For 36 years now, Lucy has been taunting Charlie Brown to kick that same football, yanking away at the last second. Year after year, the scene goes on in perpetual repeat, the same frustrated little boy falling backwards, groaning in agony. And yet for me, that scenario never grows old. Each and every time, I feel Charlie Brown’s pain, hoping that maybe – just maybe – things might play out a little differently this year.
When it comes to my world – that of movie theaters, television screens and DVD rental stores – there are only a few indicators that the holidays are upon us. At the top of that list are the Charlie Brown specials that punctuate Thanksgiving and Christmas – two never-fail staples of earnest sentiment in an otherwise crass and commercial season.
But last autumn, ABC started mixing up the regular “Charlie Brown Thanksgiving” routine. They resurrected an old Charles Schulz cartoon from a 1980’s mini-series, which featured the Peanuts crew in an array of historical situations. “We did a mini-series back in the mid-‘80s about the history of America – and I was always particulary fond of Charlie Brown coming over to America as a passenger on the Mayflower,” recalls Lee Mendelson, who served as producer on so many of the original “Charlie Brown” specials. “And it was sort of serendipity that they brought this episode of the series back last year, programming it right after the traditional Thanksgiving special. The best part: Ratings actually went up in the second half-hour.”
Thanks to that unexpected ratings boost, last year’s Thanksgiving experiment returns in full this year, testing the waters yet again with a 2-part “Charlie Brown” event that could become the new annual tradition. Thursday night, from 8-9 p.m. (eastern), the conventional “Charlie Brown Thanksgiving” will be followed by “This Is America, Charlie Brown: The Mayflower Voyagers.” Mendelson says he loves the pairing: “It’s a more natural fit than some of the other historical episodes we produced, but I love this notion of the history of Thanksgiving being paired with the story of a bunch of kids cooking their own Thankgiving meal, making popcorn and peantut butter sandwiches. It’s really a celebration of people coming together, both in the past and present.”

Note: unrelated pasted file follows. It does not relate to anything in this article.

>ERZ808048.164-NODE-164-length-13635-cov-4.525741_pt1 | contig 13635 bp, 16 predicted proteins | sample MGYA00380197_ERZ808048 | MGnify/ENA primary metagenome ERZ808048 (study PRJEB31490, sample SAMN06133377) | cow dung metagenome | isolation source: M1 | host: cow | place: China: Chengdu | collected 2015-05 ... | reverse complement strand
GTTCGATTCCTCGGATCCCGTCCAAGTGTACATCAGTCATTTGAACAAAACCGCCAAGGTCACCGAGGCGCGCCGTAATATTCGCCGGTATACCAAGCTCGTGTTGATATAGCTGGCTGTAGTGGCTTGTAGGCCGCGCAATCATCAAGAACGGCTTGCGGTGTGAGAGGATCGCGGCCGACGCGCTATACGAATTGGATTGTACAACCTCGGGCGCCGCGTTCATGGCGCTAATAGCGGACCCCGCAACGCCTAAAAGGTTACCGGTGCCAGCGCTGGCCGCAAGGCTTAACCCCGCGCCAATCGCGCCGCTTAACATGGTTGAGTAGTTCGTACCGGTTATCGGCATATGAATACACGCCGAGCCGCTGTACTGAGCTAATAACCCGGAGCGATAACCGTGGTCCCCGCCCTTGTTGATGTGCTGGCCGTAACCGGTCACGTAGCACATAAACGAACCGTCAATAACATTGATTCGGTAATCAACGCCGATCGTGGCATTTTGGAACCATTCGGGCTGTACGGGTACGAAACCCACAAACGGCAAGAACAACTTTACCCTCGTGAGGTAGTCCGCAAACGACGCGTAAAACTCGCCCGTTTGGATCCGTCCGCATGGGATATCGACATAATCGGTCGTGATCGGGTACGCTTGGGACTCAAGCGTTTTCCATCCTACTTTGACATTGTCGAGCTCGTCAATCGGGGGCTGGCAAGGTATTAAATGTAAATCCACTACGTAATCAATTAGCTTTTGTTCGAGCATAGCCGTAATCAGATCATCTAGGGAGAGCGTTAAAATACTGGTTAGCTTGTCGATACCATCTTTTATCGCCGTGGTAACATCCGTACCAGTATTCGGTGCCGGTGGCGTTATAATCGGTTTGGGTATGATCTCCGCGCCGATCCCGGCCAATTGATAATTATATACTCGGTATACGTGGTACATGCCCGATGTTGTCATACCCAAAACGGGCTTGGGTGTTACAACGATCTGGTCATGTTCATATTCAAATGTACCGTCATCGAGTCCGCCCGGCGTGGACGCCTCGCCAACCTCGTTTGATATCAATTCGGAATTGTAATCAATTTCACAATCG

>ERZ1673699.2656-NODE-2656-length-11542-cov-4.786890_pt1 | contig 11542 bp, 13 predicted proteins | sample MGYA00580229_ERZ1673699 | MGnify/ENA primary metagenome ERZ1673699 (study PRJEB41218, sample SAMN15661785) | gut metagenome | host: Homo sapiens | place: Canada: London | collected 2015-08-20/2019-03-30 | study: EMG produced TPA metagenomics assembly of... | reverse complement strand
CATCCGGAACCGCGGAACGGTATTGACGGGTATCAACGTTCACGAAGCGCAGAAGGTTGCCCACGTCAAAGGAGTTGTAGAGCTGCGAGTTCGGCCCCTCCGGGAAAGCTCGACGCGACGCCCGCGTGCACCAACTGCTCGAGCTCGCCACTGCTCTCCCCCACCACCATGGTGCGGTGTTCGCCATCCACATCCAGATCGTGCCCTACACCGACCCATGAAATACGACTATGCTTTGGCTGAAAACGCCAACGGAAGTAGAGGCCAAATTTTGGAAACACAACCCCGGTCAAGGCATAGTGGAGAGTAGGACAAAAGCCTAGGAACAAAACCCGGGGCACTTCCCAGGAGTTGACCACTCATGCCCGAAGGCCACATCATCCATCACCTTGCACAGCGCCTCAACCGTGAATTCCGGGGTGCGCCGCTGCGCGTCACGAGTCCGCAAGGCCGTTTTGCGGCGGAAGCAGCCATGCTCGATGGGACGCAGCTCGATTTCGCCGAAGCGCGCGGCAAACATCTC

Mendelson says he’s not too sure about other “This is America” segments being revived on the airwaves any time soon. While he loved the series, he says episodes about Charlie Brown venturing into space don’t meld too well with traditional Christmas or Halloween programming. That being said, it makes Thursday’s Thanksgiving edition that much more special – after all the football games, cranberry sauce and Tryptophan-induced naps, why not give a full hour of “Charlie Brown” a try?